• Located in Harambee Avenue, the ‘Lamu Museum’ provides great insight into the Swahili culture, the archipelago, the coast’s nautical heritage and displays of artefacts. From the museum, guided tours can be arranged to view numerous historical and archaeological sites, either on ‘Manda Island’ or further out to ‘Pate Island’, home to ‘Shanga’, the earliest known Swahili settlement dating back to 8th century AD.
  • ‘Lamu Fort’ located in the Main Square of Lamu was constructed by Sultan of Paté from 1810 to 1823 and utilised as a prison from 1910 to 1984. Today it houses the island’s library and holds one of the finest collections of Swahili poetry.
  • ‘Siyu Fort’ located on the north coast of Paté Island was built during the mid-19th century by residents with no foreign help, to safeguard the town.
  • The ‘German Post Office Museum’ in Kenyatta Road features memorabilia and photographs from the period when the Germans viewed Lamu as a perfect base for exploiting the territory.
  • ‘Swahili House Museum’, a restored 18th century house shows insight as to how the privileged Lamu Swahilis lived.
  • ‘Takwa Ruins’ located on Manda Island are the remains of a Swahili trading settlement that thrived during the 15th century. Take a pleasurable dhow ride through mangroves to reach the site and glean much of its history.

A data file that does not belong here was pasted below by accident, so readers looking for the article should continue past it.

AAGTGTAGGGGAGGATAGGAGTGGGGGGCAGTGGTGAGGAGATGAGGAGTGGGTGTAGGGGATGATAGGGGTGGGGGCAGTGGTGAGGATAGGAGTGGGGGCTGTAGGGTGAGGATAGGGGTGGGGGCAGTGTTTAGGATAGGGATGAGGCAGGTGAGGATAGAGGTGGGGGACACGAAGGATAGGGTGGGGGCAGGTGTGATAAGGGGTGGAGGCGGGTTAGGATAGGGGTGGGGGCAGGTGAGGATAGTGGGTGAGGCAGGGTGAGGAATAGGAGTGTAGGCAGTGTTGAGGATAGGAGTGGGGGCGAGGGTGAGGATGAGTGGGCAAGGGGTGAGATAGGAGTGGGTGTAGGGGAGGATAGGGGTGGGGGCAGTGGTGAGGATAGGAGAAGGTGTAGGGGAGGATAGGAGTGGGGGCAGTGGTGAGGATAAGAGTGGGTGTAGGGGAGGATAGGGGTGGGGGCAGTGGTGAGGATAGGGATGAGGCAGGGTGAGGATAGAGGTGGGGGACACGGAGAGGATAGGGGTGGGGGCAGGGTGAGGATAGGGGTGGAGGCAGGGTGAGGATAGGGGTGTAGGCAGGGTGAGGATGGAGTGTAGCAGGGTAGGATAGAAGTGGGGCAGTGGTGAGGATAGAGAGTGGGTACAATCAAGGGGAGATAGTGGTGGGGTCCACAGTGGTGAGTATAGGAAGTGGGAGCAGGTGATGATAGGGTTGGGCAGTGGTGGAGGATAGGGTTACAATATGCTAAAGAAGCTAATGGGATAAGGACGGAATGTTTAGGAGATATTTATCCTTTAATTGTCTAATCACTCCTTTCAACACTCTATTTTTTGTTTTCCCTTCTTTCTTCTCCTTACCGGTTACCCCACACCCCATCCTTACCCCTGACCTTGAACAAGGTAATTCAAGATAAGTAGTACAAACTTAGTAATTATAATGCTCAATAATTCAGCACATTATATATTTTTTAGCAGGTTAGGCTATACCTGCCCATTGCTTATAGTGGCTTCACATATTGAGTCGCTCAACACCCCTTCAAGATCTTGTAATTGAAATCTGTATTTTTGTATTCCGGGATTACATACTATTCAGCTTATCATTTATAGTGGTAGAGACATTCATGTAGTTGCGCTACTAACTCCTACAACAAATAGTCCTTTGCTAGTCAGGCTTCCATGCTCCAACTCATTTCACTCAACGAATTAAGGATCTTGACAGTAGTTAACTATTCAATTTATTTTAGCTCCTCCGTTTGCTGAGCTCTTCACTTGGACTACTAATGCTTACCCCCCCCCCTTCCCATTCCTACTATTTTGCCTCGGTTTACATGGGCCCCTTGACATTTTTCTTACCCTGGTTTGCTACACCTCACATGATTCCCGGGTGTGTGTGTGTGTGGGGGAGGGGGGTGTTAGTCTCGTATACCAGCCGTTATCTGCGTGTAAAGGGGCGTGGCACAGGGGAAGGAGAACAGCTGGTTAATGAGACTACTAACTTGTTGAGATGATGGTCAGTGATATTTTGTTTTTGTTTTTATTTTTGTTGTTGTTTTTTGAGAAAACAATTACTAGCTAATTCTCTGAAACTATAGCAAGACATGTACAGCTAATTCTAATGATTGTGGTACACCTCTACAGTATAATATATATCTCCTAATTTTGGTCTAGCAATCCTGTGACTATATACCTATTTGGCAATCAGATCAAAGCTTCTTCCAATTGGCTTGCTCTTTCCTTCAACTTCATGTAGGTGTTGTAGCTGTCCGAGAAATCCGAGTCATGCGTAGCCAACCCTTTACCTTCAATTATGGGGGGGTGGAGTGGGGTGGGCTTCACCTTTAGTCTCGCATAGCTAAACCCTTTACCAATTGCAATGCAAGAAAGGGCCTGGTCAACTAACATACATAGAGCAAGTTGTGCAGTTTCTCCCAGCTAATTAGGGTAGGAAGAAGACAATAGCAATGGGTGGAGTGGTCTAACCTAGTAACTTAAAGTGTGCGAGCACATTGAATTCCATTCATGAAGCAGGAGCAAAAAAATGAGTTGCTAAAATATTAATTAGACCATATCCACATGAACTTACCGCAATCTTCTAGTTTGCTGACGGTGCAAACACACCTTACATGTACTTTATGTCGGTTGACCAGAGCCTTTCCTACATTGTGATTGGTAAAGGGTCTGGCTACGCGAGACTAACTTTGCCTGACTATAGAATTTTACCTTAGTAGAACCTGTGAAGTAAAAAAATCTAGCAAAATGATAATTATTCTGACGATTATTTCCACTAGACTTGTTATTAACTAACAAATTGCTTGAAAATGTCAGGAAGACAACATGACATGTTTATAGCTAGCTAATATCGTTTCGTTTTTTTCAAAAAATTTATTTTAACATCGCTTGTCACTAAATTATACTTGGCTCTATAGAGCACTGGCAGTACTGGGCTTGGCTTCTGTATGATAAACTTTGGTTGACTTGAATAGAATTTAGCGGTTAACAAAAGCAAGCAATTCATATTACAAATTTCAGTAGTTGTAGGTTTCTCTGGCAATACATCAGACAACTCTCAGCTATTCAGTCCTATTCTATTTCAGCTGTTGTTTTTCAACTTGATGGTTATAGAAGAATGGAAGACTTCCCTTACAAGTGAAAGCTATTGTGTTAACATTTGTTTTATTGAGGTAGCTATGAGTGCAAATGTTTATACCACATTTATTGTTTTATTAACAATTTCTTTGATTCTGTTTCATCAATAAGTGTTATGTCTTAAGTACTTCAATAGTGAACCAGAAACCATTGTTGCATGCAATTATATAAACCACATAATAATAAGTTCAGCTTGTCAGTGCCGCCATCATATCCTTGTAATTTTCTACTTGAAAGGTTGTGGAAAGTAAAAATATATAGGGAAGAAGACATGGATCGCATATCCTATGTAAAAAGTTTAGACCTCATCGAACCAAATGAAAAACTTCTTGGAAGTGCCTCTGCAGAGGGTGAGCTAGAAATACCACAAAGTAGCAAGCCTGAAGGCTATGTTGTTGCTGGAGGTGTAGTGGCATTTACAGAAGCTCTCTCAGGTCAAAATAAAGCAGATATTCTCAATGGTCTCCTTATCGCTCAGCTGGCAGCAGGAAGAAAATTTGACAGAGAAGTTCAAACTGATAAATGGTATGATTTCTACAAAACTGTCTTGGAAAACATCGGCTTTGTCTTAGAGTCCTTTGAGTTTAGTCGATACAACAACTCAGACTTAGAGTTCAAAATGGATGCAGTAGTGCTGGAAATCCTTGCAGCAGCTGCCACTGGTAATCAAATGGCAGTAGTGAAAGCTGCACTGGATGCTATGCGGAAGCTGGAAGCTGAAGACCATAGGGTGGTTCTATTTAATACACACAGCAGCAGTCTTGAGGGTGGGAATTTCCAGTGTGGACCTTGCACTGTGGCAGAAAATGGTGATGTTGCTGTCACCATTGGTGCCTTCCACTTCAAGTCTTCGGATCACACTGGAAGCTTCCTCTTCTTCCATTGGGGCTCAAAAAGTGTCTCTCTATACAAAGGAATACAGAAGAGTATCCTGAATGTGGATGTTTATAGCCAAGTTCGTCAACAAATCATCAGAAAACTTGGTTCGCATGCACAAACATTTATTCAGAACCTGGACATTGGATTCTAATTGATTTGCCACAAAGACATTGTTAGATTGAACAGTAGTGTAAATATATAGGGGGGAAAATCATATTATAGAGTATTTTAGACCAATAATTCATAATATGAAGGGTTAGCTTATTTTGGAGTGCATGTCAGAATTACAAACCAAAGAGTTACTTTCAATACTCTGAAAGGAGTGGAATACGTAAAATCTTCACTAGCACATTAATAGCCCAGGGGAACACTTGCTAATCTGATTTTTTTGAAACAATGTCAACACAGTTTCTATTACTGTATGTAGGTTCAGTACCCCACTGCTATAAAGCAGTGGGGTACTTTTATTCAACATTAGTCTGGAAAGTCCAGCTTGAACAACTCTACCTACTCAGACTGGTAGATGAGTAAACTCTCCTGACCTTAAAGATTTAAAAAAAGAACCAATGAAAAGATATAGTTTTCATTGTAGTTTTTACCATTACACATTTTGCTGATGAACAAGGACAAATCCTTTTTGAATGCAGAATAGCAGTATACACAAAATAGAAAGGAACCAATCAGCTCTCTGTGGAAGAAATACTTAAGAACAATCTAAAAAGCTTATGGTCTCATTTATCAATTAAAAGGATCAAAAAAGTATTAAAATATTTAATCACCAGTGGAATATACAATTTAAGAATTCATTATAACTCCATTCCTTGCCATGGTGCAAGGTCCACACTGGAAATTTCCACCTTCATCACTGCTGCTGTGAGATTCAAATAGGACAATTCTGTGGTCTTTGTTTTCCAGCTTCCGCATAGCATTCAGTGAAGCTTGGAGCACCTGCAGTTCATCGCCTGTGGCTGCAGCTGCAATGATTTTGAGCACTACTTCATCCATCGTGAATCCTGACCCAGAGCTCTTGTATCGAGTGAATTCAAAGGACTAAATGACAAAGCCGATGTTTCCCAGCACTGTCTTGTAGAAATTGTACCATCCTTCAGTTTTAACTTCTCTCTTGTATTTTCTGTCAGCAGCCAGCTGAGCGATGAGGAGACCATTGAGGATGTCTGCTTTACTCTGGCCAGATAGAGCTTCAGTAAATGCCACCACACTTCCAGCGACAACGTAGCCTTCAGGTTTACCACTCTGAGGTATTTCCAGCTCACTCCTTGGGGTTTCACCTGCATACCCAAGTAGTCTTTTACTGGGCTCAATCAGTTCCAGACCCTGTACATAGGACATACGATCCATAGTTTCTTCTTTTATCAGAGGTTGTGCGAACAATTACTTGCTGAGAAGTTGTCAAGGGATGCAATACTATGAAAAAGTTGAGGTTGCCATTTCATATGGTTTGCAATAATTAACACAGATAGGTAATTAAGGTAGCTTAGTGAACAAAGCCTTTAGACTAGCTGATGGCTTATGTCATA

• ‘Kipungani Bay Luma’, a secluded beachfront hotel located in Kipungani on the south-western point of Lamu Island is the ideal getaway for romance that overlooks a stunning 14km beach and offers traditional thatch ‘Makuti’ styled cottages.
  • A must visit is the ‘Lamu Donkey Sanctuary’, founded by Dr Elizabeth Svendsen when visiting in 1985 and being concerned for the welfare of these animals.
  • The ‘Lamu Animal Welfare Clinic’ located in Harambee Street is a non-profit organisation dedicated to assisting distressed and suffering animals. They provide a range of treatments and offer subsidised veterinary services to animals whose owners have limited funds. Worth visiting and donating to.

Getting Around Lamu Island:

  • Dhow
  • Donkey
  • On foot